Season 2 has really affected my attempts at Zuko characterization. Some things I'd guessed have turned out to be right (for example, he's not so much whiny or foolish as he is simply in a near constant state of aggravation and that makes him irritable in most of the scenes in season 1, and well, at least until the more recent episodes) and others had turned out wrong (he's a lot less snarky than I'd expected now he'd be once off the ship, and has a directness and dryness that I'm rapidly becoming attached to. Season 2 Zuko is very very dry, probably due in part to his broodyness.) As we get more episodes like "The Cave of the Two Lovers" and "Zuko Alone", I've been playing around with his characterization in my drabbles, trying to figure out what sounds right. This little bit is another approach along those lines.


Inroads

In person, Zuko was quieter than she ever imagined he'd be. Whether it was his nature or his grief was a question Katara couldn't answer, but she found herself believing that whichever it had once been was irrelevent; silence had become his nature.

It was not that Zuko refused to speak or that he was any more able to rise above Sokka's jabs than the rest of them; it was simply the fact that he never started conversations. Left to his own, with no outside pressure demanding communication, any request that couldn't be given in gesture was meted out in brief, functional statements that displayed as little personal inclination toward talking as could be displayed without being downright rude (also surprisingly, Zuko was rarely downright rude, although remembering how he'd behaved with his uncle, Katara suspected this was not a positive sign.) If battle was to be had or a problem in the group to be solved then Zuko was as vocal as herself or Toph, often more so, tossing instructions about as if Appa were his ship and they merely his soldiers. But when the threat was gone and all were back to being just people again instead of warriors and avatars, Zuko's will for interaction went out like a candle.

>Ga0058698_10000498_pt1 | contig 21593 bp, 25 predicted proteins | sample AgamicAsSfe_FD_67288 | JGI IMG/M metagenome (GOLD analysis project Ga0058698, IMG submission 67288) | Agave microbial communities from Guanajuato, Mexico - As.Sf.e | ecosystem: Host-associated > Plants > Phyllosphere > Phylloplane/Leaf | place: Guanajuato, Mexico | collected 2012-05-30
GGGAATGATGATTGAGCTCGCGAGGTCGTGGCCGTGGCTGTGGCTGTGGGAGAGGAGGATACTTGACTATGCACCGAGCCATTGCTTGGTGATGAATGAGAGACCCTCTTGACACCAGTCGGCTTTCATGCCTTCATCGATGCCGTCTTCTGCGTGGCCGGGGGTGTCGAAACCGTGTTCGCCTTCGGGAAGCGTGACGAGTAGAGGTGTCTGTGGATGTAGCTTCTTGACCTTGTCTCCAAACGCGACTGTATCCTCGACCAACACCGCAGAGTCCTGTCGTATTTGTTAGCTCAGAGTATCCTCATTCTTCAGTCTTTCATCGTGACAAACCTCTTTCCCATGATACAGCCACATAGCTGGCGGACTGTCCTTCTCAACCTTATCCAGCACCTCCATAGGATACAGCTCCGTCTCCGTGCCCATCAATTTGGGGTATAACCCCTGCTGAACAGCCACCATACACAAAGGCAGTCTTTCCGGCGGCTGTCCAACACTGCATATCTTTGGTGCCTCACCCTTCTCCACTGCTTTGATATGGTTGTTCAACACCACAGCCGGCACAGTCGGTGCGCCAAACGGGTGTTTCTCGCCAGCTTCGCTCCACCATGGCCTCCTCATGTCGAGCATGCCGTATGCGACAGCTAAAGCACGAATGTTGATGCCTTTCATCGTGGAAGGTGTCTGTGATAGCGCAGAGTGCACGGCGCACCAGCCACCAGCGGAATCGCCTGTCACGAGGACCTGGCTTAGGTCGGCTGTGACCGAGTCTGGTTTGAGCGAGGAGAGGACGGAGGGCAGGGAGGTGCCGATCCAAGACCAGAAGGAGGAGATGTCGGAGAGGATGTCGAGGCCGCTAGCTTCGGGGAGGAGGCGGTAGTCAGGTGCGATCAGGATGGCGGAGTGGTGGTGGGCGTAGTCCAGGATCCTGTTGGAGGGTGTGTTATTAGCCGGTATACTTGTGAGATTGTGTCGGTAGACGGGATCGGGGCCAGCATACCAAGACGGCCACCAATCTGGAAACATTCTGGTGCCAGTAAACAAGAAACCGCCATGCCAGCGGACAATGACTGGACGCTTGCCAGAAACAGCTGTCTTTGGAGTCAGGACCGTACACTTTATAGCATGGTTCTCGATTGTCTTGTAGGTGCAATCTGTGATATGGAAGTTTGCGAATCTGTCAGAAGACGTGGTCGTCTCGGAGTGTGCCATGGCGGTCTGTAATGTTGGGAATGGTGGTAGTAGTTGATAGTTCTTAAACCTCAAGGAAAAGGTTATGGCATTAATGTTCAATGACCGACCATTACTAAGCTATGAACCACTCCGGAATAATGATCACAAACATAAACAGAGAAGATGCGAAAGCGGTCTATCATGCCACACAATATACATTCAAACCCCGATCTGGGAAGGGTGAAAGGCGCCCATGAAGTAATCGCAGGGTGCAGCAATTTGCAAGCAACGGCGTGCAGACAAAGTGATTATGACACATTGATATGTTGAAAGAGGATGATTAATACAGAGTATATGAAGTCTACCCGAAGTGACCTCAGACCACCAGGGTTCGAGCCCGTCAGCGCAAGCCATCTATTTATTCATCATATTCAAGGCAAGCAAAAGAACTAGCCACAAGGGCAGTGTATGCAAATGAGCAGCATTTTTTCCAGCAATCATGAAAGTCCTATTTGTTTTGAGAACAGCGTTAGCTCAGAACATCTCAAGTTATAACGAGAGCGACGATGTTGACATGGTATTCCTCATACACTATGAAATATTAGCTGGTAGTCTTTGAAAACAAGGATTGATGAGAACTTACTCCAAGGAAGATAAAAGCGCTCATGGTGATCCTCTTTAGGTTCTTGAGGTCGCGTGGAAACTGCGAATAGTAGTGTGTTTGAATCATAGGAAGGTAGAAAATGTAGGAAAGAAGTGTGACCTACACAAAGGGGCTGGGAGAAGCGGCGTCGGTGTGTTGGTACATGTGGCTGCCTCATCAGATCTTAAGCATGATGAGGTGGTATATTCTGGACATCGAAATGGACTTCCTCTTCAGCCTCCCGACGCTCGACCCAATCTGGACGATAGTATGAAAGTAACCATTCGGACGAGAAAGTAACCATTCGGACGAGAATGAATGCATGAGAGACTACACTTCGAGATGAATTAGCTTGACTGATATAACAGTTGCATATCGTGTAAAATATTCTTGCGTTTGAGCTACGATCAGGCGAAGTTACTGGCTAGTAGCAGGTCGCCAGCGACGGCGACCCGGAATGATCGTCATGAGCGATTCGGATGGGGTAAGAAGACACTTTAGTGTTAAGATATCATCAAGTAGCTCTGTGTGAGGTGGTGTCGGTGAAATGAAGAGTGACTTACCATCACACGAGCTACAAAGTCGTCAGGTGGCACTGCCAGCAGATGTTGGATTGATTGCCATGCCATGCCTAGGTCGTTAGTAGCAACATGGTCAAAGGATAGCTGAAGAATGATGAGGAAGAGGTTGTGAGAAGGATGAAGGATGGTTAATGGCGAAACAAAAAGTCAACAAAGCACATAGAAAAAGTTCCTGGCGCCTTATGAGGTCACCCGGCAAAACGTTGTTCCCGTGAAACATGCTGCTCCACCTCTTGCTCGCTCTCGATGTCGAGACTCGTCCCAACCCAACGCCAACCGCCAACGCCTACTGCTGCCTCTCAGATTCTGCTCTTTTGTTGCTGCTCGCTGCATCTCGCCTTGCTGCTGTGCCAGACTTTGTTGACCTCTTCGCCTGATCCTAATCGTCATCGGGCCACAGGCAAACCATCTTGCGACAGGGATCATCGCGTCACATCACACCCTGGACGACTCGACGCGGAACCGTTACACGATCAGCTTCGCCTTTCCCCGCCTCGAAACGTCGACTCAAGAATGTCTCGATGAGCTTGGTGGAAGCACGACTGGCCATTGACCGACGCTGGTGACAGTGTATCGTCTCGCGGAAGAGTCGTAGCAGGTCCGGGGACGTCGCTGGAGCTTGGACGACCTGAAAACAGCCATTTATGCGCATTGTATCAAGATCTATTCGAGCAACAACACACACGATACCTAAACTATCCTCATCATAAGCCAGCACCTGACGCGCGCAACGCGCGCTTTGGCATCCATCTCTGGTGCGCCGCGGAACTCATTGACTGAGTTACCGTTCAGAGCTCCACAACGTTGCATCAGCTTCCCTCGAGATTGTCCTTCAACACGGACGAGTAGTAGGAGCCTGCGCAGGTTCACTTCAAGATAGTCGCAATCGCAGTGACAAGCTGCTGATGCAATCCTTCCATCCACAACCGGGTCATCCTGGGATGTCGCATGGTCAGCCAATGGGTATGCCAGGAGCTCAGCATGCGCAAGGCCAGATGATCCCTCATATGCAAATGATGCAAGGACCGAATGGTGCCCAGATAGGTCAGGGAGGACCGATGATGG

The boy was not, Katara had decided, a people person. But his heated opinions on tactics and bending contradicted so starkly with his mute-like behavior in everything else that she felt sure Zuko's silent nature was not something he was born to. So one night when it was just the two of them by the campfire Katara posed the question, because being direct was the only way to get anything useful out of Zuko.

"Back on your ship,"—even directness was not a guarantee, but she'd found him utterly oblivious to subtlety—"were you always this quiet when you weren't ordering everyone around?"

"Being around the same people for three years means you quickly lose things to talk about," he replied, "and my uncle talked enough for the both of us." Three weeks ago this would have sent Katara scurrying, but in the middle of Aang and Azula's last skirmish she'd decided friends fight together better than mutual travelers, and now that she'd decided to become Zuko's friend Katara was no longer willing to wait for him to open up first.

"Well, what about when you were younger? Were you a quiet kid too?"

The corners of Zuko's mouth creased downward. "I learned to speak, I learned when not to speak, I learned to fight with Azula every time I felt like speaking. That should explain enough."

"So you were a quiet kid," Katara murmered, guessing by his cryptic response and what she knew of Azula that the prince must've avoided a fight with his harpy sister whenever possible.

"No," Zuko said, standing up and walking away from the fire. "I wasn't."